序列点阵图 （Sequence Dot Plot）
While sequence alignments allow for visualization of individual matching nucleotides, it can mask some larger-scale features of DNA or RNA sequences, including repeats and inversions. Dot plots show sequence alignments on a two-dimensional plot, where one sequence is placed on the X axis, and the other on the Y axis. Analysis occurs by aligning a portion of the sequence based on window size (default is analysis every 10 bases), and if the mismatches are at or below the limit (default limit is 0), the tool will place a dot at the aligned X and Y coordinates. This allows for each set of 10 bases to be independently compared against the query sequence, highlighting more complex relationships. For instance, reverse complements can be visualized as green dots and repeats appear as multiple stacked diagonal lines. Dot plots are often used to identify regions with direct or inverted repeats, frameshifts, inversions, and low complexity within a sequence by aligning it against itself.
How to set and visualize dot plots
When studying differences between genes, proteins, or organisms, sequence comparisons can help to predict structural relationships, functions, and evolutionary changes. Standard sequence alignments compare each nucleotide to similar positions on the query sequence, and it is possible to see mutations, insertions, and deletions on the scale of individual nucleotides. However, other changes including inversions, repeats, and translocations cannot be identified using this approach.
Dot plots are a form of alignment that provides a more global perspective using a matrix output. One sequence is placed along the x axis, and the other along the y axis. Regions of each sequence are compared to the entire query sequence, based on the window size. VectorBuilder’s Dot Plot tool has a default window size of 10, so each set of 10 base pairs is aligned to each region on the query sequence. The mismatch limit determines what is considered “aligned,” and our default setting is 0. If the set of 10 base pairs has 0 mismatches with a section of the sequence, then a dot is placed at the appropriate x and y coordinates. When aligning a sequence to itself, you will typically see a straight diagonal line (Figure 1).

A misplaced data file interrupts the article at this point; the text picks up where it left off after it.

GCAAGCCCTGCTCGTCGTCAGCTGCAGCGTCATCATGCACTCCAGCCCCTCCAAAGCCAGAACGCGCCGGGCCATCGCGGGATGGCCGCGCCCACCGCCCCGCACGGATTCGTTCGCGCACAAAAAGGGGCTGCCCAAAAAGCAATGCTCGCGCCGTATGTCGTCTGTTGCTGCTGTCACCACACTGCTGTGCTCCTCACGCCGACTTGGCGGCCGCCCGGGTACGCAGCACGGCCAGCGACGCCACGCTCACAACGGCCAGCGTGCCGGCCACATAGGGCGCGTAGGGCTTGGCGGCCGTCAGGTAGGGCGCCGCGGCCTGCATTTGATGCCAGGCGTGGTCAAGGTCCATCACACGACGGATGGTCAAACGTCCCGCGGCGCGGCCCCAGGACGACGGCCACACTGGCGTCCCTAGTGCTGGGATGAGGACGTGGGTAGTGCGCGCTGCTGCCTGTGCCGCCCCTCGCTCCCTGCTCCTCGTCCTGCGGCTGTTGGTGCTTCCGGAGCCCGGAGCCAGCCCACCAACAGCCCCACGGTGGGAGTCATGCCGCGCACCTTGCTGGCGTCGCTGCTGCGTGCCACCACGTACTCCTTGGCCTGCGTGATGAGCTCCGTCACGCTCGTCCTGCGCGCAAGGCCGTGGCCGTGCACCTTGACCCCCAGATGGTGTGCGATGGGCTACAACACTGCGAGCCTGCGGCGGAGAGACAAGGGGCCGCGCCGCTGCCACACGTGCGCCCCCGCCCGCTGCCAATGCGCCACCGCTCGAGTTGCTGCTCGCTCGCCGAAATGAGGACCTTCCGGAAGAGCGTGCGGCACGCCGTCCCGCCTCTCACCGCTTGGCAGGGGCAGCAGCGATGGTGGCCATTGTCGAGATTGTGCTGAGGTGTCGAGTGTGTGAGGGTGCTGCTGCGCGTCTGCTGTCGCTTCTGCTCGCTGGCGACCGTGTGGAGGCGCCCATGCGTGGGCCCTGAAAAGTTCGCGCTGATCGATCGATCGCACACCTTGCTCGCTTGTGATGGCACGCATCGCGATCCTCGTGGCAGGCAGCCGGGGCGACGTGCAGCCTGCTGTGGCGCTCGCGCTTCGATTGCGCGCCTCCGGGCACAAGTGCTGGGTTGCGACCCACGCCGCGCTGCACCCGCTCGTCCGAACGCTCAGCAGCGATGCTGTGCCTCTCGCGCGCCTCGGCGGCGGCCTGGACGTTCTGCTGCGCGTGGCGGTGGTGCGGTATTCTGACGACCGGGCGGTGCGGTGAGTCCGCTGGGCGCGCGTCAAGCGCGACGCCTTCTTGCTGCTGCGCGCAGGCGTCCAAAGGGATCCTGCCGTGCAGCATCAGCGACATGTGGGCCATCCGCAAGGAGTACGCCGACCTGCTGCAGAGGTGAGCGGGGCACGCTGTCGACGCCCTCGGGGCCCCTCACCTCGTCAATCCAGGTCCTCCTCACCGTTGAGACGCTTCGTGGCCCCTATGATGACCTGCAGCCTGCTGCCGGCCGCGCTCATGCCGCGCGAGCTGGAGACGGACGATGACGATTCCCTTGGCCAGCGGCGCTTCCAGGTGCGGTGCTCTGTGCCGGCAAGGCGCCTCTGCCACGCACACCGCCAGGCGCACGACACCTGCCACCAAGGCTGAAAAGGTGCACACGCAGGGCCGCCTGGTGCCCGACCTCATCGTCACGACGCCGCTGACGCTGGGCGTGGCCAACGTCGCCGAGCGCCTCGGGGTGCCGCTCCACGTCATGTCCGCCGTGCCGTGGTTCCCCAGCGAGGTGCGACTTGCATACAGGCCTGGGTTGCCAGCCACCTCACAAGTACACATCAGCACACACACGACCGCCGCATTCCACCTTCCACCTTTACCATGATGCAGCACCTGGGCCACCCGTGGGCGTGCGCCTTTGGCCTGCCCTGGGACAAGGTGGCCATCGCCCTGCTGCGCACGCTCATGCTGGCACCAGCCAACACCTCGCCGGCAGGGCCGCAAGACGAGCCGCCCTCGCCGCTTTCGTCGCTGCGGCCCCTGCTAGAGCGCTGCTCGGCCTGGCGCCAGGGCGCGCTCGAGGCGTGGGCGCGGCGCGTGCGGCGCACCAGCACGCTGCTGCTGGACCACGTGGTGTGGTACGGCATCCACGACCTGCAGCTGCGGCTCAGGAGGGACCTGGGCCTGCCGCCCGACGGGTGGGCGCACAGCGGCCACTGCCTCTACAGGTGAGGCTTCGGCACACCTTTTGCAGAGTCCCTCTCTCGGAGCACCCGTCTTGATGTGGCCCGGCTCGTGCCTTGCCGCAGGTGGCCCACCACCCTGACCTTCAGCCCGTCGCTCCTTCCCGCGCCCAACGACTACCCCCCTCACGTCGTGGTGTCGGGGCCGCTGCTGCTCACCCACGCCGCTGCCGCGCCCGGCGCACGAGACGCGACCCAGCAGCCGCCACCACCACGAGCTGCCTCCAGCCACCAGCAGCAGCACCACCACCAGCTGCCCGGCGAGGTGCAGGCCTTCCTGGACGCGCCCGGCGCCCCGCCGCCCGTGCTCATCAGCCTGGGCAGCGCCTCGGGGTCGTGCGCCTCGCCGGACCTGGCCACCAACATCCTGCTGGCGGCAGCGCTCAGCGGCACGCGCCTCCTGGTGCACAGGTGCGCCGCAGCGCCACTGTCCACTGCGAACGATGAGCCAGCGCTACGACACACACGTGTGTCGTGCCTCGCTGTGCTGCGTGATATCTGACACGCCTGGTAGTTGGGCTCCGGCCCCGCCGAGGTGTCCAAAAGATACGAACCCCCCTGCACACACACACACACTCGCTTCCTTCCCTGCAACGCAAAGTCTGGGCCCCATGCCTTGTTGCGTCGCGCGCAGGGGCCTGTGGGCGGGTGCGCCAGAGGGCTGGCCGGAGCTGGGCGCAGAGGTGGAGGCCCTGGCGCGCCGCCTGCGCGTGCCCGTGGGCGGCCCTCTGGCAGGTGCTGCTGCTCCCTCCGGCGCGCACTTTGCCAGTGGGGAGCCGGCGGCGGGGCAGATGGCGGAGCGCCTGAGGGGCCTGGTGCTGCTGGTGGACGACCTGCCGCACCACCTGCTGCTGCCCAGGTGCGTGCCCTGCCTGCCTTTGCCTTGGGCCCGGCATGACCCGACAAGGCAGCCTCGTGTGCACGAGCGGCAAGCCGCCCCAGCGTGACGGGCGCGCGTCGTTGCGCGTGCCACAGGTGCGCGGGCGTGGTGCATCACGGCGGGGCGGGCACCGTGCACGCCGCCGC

Figure 1. Sequence aligned to itself.
Adjusting the window size and/or the mismatch limit will change the stringency of the alignment. For instance, changing the window size to 5 will mean a higher likelihood of alignment at any given point (Figure 2). This will increase the background in the output, but may highlight more subtle or divergent changes.
Figure 2. Sequence aligned to itself with window size of 5.
Changes that can be observed in sequence alignments can also be seen in this wider perspective, though in less detail. Individual mutations that exceed the mismatch limit will appear as a blank space in the line (a), while deletions and insertions will cause the line to shift (b and c, respectively) (Figure 3).
Figure 3. Sequence with mutations and indels.
Why use dot plots?
A major benefit when using dot plots for alignment is the ability to observe changes that occur across sections of the sequence. Repeats within a sequence will not be highlighted in a standard sequence alignment, but because dot plots align a section of the sequence to the entire query, all areas of alignment are noted. Regions that contain repeats appear as stacked diagonal lines (Figure 4).
Figure 4. Alignment of sequence with itself, containing internal repeats.
Other individual events that can appear as divergence on standard alignment can be appreciated using dot plots. Sequence translocation will show no relationship between the corresponding regions in a sequence alignment (Figure 5A), but will be highlighted on a dot plot (Figure 5B).
Figure 5. Sequences with translocation compared using (A) standard sequence alignment and (B) dot plot.
In addition to “cut and paste” movement, sequences can exhibit inversions or inverted repeats. The latter is utilized in a variety of cloning techniques, including shRNA design. As with translocations, this change appears primarily as mismatches in the Sequence Alignment tool (Figure 6A). However, dot plots allow visualization not only of the forward sequence alignment, but also that of the reverse complement. Red lines show forward alignment, and green show the reverse complement. Here, the green line highlights where an inversion has occurred (Figure 6B).
Figure 6. Sequences with inversion compared using (A) standard sequence alignment and (B) dot plot.
- Sequences in both GenBank and FASTA formats can be recognized.
- Decreasing window size or increasing mismatch limit can reduce stringency to reveal more divergent relationships, but this will increase background noise.